Table of Contents
A regular total testosterone blood test shows you how much of this male sex hormone is circulating through your bloodstream. However, this is just part of the whole picture. There are other hormones involved that could help doctors come up with a more accurate result when measuring your T levels. For example, SHBG stands for sex hormone-binding globulin. This is a type of cell that attaches to both male and female sex hormones such as testosterone dihydrotestosterone, estrogen, and so on. Knowing your SHBG levels can bring important insight when you do a testosterone test.
Keep reading to learn more about SHBG, how to reduce it, and why you should do that.
What is SHBG?
As mentioned earlier, SHBG is a type of protein made by your liver that attaches itself to sex hormones. When this substance is attached to testosterone, for example, it will prevent tissues from absorbing it.
A higher SHBG value indicates that you have less testosterone available for tissues to absorb and use. That’s why lowering your SHBG might be a good idea, but only under the supervision of your medical doctor.
What is Total Testosterone?
Total testosterone refers to the sum of free testosterone and protein-bound testosterone. If you order a standard testosterone test, you will usually get the result of your total testosterone levels. In some cases, this is not accurate enough and that’s why you need to know about its fractions.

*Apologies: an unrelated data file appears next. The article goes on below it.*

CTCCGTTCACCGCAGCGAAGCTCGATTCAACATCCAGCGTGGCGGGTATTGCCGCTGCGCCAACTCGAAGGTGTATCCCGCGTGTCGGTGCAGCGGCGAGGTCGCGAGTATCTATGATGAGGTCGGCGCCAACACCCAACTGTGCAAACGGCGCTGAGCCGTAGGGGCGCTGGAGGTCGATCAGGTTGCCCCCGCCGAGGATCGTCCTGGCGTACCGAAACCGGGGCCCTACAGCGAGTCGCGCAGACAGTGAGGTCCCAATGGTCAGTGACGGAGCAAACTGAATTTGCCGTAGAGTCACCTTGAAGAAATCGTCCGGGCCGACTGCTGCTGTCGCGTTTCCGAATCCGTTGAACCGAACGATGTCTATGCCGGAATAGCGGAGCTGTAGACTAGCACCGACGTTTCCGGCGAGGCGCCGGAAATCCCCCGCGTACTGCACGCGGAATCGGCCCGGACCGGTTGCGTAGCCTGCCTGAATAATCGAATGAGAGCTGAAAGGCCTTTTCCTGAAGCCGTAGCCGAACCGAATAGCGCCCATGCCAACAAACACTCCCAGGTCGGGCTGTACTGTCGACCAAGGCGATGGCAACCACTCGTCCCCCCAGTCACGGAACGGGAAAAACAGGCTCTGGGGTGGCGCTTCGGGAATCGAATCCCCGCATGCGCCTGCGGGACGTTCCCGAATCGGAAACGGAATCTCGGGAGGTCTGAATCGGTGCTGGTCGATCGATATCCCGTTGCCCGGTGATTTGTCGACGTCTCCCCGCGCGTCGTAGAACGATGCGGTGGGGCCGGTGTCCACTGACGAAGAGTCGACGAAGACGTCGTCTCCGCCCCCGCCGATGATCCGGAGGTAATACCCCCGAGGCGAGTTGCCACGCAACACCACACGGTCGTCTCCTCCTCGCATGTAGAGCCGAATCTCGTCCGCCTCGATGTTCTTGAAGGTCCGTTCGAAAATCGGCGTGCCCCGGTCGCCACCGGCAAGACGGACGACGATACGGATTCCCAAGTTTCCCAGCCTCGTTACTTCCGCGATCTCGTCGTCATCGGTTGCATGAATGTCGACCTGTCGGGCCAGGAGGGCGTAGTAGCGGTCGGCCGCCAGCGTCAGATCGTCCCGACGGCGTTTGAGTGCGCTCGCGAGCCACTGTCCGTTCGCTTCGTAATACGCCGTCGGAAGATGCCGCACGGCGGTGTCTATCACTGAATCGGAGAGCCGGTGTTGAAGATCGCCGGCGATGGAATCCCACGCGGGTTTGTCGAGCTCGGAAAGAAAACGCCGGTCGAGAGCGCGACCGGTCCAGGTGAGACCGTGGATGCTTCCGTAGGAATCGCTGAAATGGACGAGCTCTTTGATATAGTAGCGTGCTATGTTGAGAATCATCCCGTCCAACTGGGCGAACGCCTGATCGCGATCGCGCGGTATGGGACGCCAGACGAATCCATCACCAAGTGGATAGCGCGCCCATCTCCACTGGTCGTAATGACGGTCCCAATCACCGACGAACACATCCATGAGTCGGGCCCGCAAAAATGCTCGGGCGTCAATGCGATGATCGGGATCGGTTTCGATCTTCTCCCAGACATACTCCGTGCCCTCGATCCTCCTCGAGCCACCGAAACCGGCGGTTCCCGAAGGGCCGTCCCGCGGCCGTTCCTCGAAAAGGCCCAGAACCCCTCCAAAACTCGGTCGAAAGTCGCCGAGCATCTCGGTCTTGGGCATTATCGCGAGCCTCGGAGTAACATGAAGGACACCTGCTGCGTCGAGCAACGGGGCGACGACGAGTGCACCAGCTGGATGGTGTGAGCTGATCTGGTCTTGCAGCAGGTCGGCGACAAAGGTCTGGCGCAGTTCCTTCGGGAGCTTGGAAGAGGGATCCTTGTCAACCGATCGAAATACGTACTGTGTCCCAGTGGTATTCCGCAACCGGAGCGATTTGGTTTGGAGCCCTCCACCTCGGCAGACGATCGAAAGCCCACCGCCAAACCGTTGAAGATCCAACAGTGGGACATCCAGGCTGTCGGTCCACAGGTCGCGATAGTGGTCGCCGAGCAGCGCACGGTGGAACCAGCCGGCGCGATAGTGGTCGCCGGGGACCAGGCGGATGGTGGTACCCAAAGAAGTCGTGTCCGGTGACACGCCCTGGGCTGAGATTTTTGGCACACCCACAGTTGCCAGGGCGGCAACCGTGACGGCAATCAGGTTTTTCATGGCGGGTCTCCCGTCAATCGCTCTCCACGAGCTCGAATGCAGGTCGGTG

For example, free testosterone is the smallest fraction of your total testosterone level. Between 1-2% of your total testosterone is free testosterone. This active form is available for tissues to absorb and use. Most of the organs and tissues in your body can absorb free testosterone such as your muscles, brain, liver, etc.
The other approximately 98% of your testosterone is bound to various types of proteins. For example, about 60% of your total testosterone is bound to SHBG and can’t be absorbed by tissues and organs.
At the same time, about 38% of your total testosterone is bound to albumin. Albumin is the most predominant type of protein in the body. This link between testosterone and albumin is a loose one and your body is usually able to use some of this testosterone as well.
You will often hear about bioavailable testosterone. This is the sum between albumin-bound testosterone (that could be later absorbed by tissues and organs) and free testosterone (that is readily available to be used by tissues and organs).
What Is the Link Between Free Testosterone and SHBG?
As it turns out, when SHBG goes up, free testosterone tends to go down. Remember that free testosterone is usually the one that provides numerous health benefits such as increased sex drive, quicker muscle gain, better cognition, etc.
As men grow older, SHBG tends to increase and absorb more and more testosterone. This means that the total amount of free testosterone would go down and your life enjoyment with it. That’s why it makes sense to accurately measure your testosterone levels and try to lower SHBG.
How to Lower SHBG and Increase Free Testosterone?
There are a few ways you can easily lower your SHBG levels and let more testosterone cells roam free in your bloodstream. Let’s talk about these methods in greater detail.
Increase Your Total Testosterone Levels
Although this option might not automatically lower your SHBG levels, it can increase the amount of free testosterone in your body. Raising your total testosterone level will boost all testosterone fractions, including those bound to albumin as well as free testosterone.